In retrospect, it's very clear why a little middle class black Caribbean girl living in the tropical countries of Jamaica, Trinidad and Guyana might be drawn to comics, to the likes of the Marvel and DC Universes. I mean, just look at the Sub-Mariner; comes from a warm place surrounded by water, speaks with an accent different from those of the other superheroes, has different features from them, darker skin; and he's fighting a revolutionary war against oppression. Obviously, this man comes from the Caribbean, right? I knew how to spot my people.
It got more complicated with Daredevil. I knew that when he took his red tights off, he was a white American. But while he was in Daredevil drag, I was subconsciously reading him as a black man, and for reasons I now find very troubling: the skin of his suit was coloured; he was all about physique and physical action; and he was a mischief-maker, caused trouble wherever he went. Had to be a black man, right? It was decades before I was able to identify the unconscious internalised racism of my childhood, and could understand that the 'blackness' I was reading as codified into Daredevil was a mythical conception of black maleness imposed from outside black realities.
Other types of representation caught my attention. Remember the Fantastic Four? Reed Richards, the stretchy, clever scientist guy; his brother-in-law Johnny, the Human Torch; Ben, the powerful, wise-cracking Thing, made out of what appeared to be red brick; and Mrs. Sue Richards, Reed's wife. Three cool guys who could do neat stuff, and a woman. And what was her super power? Why, she could disappear. What else would you expect a good fifties wife and mother to do? While the guys were flying around beating up and immobilizing the bad guys, she'd have literally disappeared. The guys would be going thwack and pow, and she'd be invisible, whimpering, "Oh, my. Oh, Reed, oh, oh." They've updated her super powers since. She can now raise a force field and suffocate people inside it. I wonder whether she ever feels suffocated herself.
I was a muscular, big child with a decided lack of aptitude for invisibility. I didn't have perfectly upturned blonde hair, and I wasn't anybody's Mrs. Like any kid, I wanted fantasies of personal power, not of disappearing. So naturally, I identified with the Thing. Many women and girls did and do this as we search the received wisdom of popular culture, looking to find ourselves. We fixate on Spiderman, not Mary Jane. On Superman, not Lois Lane.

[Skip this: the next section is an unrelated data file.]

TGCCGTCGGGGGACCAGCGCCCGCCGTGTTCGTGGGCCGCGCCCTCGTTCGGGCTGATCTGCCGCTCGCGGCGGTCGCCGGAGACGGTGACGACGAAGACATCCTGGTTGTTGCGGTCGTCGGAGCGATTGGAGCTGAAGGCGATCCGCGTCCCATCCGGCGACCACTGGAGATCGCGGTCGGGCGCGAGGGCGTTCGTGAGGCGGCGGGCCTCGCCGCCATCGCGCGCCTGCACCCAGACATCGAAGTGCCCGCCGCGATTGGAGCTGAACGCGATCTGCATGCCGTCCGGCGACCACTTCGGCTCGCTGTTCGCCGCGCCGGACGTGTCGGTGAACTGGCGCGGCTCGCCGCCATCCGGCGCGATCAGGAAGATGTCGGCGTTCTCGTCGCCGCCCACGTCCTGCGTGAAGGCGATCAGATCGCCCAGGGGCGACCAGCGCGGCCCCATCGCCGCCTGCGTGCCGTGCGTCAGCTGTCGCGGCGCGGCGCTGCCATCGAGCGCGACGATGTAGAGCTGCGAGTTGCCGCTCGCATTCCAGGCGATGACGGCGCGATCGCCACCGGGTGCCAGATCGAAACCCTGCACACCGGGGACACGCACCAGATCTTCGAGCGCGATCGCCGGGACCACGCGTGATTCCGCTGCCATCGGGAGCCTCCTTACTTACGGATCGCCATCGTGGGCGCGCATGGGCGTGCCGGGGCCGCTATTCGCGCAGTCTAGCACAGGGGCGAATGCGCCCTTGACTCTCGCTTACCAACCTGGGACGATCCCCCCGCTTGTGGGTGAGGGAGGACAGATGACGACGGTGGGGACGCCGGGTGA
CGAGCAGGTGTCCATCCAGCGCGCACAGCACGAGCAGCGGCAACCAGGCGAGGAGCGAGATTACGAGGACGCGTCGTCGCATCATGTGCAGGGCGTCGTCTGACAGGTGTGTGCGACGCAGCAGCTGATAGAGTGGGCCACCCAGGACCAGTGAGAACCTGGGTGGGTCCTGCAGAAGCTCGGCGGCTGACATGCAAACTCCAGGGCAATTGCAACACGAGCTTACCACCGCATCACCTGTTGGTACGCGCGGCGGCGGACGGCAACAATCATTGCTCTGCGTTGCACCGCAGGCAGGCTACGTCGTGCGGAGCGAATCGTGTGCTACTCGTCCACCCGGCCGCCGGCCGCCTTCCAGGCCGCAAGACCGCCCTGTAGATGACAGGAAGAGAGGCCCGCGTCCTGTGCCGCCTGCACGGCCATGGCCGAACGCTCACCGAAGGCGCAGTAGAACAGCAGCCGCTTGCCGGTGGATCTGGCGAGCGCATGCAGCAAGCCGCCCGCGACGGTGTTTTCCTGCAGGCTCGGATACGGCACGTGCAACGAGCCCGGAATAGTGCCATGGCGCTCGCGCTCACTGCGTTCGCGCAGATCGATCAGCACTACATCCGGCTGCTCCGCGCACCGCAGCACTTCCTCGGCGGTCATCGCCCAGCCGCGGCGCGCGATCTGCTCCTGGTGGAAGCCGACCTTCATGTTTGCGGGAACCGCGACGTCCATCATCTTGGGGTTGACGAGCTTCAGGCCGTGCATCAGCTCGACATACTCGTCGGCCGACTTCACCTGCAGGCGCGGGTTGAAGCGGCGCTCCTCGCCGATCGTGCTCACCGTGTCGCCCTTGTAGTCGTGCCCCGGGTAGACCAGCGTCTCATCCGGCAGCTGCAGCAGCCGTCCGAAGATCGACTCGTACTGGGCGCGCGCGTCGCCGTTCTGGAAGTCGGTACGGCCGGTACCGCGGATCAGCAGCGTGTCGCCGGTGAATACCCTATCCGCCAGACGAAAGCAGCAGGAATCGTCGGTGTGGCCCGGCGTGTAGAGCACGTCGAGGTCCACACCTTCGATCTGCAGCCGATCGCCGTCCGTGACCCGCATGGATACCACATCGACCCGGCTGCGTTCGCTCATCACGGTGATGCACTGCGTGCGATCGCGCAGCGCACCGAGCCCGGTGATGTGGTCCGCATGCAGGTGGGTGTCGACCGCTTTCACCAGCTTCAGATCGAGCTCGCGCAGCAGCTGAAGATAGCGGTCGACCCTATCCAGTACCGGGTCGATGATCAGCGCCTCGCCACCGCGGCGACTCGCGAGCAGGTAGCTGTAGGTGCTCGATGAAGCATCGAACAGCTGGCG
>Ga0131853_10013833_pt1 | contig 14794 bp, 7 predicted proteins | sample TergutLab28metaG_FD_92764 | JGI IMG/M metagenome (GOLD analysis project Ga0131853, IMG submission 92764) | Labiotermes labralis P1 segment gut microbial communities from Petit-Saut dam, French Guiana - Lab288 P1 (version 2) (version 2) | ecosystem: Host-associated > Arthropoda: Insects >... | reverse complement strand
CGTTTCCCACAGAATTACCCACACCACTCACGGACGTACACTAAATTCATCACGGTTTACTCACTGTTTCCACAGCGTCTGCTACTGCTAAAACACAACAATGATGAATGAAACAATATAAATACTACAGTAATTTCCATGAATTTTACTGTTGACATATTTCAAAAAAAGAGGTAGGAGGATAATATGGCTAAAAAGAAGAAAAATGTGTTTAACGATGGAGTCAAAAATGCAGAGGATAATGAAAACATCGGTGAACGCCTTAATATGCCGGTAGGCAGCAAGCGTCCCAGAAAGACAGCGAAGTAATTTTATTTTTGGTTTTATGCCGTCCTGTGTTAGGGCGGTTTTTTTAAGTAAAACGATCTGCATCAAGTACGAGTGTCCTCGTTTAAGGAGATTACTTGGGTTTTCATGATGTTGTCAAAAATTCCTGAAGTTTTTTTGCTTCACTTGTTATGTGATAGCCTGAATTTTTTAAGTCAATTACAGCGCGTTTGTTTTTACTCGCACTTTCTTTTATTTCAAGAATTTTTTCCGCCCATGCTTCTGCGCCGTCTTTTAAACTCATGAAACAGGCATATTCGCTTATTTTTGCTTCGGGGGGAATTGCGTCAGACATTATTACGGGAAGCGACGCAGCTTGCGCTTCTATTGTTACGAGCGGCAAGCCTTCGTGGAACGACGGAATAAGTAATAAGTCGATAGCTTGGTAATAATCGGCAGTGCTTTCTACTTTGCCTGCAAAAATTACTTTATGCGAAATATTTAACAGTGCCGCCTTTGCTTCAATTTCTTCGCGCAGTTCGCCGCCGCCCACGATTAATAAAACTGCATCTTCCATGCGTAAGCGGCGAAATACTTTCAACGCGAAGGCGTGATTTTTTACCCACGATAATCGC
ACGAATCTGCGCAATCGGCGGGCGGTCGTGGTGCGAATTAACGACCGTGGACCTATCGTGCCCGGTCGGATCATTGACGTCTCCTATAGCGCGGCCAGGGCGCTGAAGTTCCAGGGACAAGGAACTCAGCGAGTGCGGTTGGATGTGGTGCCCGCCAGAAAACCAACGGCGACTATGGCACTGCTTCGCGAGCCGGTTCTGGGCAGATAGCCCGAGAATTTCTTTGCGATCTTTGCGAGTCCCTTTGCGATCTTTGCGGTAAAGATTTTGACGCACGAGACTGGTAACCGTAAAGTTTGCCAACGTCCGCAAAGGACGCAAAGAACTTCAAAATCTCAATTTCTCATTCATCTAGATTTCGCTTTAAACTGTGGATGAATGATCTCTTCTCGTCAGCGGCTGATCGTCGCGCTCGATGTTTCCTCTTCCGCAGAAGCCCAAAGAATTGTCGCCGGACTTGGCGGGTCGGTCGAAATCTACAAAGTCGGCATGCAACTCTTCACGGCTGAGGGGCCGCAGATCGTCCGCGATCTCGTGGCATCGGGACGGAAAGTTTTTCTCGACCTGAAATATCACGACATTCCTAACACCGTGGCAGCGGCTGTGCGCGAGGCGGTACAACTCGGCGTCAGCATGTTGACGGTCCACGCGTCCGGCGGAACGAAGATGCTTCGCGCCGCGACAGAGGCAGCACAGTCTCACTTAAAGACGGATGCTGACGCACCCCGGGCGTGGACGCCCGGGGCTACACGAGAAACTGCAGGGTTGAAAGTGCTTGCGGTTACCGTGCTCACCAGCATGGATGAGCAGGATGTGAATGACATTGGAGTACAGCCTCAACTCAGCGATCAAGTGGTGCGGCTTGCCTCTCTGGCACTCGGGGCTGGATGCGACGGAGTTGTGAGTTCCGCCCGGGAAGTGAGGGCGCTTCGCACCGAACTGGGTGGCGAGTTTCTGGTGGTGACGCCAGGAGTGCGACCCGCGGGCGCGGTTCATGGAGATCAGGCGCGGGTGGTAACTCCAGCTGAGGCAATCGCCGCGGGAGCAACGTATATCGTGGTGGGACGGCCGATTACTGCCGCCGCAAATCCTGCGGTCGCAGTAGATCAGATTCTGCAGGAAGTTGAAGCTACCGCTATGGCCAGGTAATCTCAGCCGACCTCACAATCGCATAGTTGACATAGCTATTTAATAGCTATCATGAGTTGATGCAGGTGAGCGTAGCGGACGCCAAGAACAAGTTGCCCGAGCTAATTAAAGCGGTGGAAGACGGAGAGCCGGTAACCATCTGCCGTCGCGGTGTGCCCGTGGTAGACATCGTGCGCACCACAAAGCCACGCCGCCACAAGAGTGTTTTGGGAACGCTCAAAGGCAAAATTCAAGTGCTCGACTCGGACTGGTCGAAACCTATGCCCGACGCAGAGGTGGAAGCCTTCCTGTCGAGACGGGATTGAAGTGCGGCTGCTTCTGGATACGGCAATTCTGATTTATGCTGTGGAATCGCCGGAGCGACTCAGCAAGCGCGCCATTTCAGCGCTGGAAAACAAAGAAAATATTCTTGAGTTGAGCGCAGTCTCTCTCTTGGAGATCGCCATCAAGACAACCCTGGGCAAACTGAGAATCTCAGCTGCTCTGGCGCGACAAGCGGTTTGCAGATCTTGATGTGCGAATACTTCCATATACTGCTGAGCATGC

At some point, Marvel created Ororo--Storm, the beautiful African woman who could command the weather. I love Ororo to bits, but she apparently straightens her nappy hair, as every good black woman is supposed to. And she has blue eyes. Pale, straight hair, blue eyes, and the ability to throw lightning around; hell, it'd be easy to mistake her for Thor! You can make the case that Ororo's straight white hair is meant to evoke lightning, and her blue eyes the sky. That's probably valid. And yet, on a gut level, the message this black woman gets is the same tired message that black female bodies – bodies like mine – cannot be considered beautiful unless they are altered to more closely approach a particular ideal of whiteness that even a lot of white women do not possess.
I suspect we've all done this, in one way or another; gone digging through the images of appropriate personhood with which we're presented--images which often exclude us completely--and looked for the clues that yes, people like us do in fact exist, and can in fact be seen as valuable, strong, sexy, beautiful. If one of me exists, then, unlikely as my experience of the world tells me it is, there must be others, musn't there? There must be people who find chunky women's bodies beautiful, mustn't there? After all, chunky women keep having kids, so someone must joining us in that endeavour. There must be more bookaholic, tomboy girls who climb trees with books clenched in their teeth so that they'd have something to do when they got up there? There must be more freaky people who find blue lipstick more interesting than the ubiquitous shades of red, who find sexy Annie Lennox even sexier when she's in Elvis drag, and the cave troll more appealing than the exiled prince. I can't be the only person in the world who finds Marilyn Manson hot, can I? (I always get a resounding 'Yes, you are!' when I ask that last question.) But if people like me exist, our lives must be just as worth telling stories about, right? Perhaps the stories just get buried and don't make it into the mainstream. But you eventually figure out that those stories don't get hidden entirely. You learn that people like you are out there; you just have to look. You learn to apply a different filter to the messages that the world gives you. You learn to look for clues. It's kind of like figuring out a bunch of hankie codes.